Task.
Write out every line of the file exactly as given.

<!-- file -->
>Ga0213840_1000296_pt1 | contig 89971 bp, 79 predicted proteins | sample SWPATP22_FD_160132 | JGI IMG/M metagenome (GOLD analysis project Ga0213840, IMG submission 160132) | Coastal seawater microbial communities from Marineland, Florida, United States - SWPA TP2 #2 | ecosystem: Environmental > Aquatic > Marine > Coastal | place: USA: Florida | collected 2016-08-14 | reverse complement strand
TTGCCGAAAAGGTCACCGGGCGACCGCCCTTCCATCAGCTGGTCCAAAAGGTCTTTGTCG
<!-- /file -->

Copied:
>Ga0213840_1000296_pt1 | contig 89971 bp, 79 predicted proteins | sample SWPATP22_FD_160132 | JGI IMG/M metagenome (GOLD analysis project Ga0213840, IMG submission 160132) | Coastal seawater microbial communities from Marineland, Florida, United States - SWPA TP2 #2 | ecosystem: Environmental > Aquatic > Marine > Coastal | place: USA: Florida | collected 2016-08-14 | reverse complement strand
TTGCCGAAAAGGTCACCGGGCGACCGCCCTTCCATCAGCTGGTCCAAAAGGTCTTTGTCG